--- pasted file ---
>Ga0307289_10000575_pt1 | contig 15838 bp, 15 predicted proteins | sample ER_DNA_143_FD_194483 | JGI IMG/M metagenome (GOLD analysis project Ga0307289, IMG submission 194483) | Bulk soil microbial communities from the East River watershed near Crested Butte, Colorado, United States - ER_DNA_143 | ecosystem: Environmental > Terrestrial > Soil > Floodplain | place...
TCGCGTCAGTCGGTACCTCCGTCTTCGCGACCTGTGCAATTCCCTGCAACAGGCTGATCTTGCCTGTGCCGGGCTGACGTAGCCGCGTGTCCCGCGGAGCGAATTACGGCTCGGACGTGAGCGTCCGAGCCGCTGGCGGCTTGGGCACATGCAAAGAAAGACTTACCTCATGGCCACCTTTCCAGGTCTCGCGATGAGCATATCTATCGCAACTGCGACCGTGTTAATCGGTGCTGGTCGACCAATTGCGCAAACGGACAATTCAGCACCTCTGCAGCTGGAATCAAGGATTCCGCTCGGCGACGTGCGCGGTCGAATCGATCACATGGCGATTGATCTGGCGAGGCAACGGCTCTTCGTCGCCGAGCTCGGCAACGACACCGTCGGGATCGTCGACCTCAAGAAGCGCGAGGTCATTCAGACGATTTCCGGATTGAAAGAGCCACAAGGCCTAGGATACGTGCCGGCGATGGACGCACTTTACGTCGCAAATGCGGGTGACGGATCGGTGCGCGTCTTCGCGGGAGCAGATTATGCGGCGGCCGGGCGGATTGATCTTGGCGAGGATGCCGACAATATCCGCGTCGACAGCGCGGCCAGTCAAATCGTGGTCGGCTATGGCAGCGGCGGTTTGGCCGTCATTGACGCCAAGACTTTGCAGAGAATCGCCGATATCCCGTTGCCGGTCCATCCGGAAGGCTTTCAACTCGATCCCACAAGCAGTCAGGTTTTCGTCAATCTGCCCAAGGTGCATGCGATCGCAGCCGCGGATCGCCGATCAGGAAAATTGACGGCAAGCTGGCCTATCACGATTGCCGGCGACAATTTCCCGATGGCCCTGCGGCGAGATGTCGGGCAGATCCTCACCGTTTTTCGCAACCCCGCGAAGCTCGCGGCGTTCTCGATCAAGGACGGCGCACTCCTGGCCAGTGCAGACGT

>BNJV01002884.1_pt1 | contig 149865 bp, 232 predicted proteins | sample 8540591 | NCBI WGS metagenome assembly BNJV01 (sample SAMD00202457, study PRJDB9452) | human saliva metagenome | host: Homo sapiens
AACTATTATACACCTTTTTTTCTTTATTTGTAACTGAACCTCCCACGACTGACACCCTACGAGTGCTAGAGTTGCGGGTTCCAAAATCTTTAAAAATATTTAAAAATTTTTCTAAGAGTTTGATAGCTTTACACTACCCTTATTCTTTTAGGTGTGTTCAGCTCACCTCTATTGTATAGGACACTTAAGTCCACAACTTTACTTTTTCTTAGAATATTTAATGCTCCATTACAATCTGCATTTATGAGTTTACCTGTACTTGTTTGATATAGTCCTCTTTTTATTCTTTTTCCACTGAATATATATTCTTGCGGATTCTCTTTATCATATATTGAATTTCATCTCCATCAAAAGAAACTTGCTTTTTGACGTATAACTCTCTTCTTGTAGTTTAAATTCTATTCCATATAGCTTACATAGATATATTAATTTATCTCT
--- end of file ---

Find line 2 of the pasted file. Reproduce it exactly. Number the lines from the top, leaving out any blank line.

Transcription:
TCGCGTCAGTCGGTACCTCCGTCTTCGCGACCTGTGCAATTCCCTGCAACAGGCTGATCTTGCCTGTGCCGGGCTGACGTAGCCGCGTGTCCCGCGGAGCGAATTACGGCTCGGACGTGAGCGTCCGAGCCGCTGGCGGCTTGGGCACATGCAAAGAAAGACTTACCTCATGGCCACCTTTCCAGGTCTCGCGATGAGCATATCTATCGCAACTGCGACCGTGTTAATCGGTGCTGGTCGACCAATTGCGCAAACGGACAATTCAGCACCTCTGCAGCTGGAATCAAGGATTCCGCTCGGCGACGTGCGCGGTCGAATCGATCACATGGCGATTGATCTGGCGAGGCAACGGCTCTTCGTCGCCGAGCTCGGCAACGACACCGTCGGGATCGTCGACCTCAAGAAGCGCGAGGTCATTCAGACGATTTCCGGATTGAAAGAGCCACAAGGCCTAGGATACGTGCCGGCGATGGACGCACTTTACGTCGCAAATGCGGGTGACGGATCGGTGCGCGTCTTCGCGGGAGCAGATTATGCGGCGGCCGGGCGGATTGATCTTGGCGAGGATGCCGACAATATCCGCGTCGACAGCGCGGCCAGTCAAATCGTGGTCGGCTATGGCAGCGGCGGTTTGGCCGTCATTGACGCCAAGACTTTGCAGAGAATCGCCGATATCCCGTTGCCGGTCCATCCGGAAGGCTTTCAACTCGATCCCACAAGCAGTCAGGTTTTCGTCAATCTGCCCAAGGTGCATGCGATCGCAGCCGCGGATCGCCGATCAGGAAAATTGACGGCAAGCTGGCCTATCACGATTGCCGGCGACAATTTCCCGATGGCCCTGCGGCGAGATGTCGGGCAGATCCTCACCGTTTTTCGCAACCCCGCGAAGCTCGCGGCGTTCTCGATCAAGGACGGCGCACTCCTGGCCAGTGCAGACGT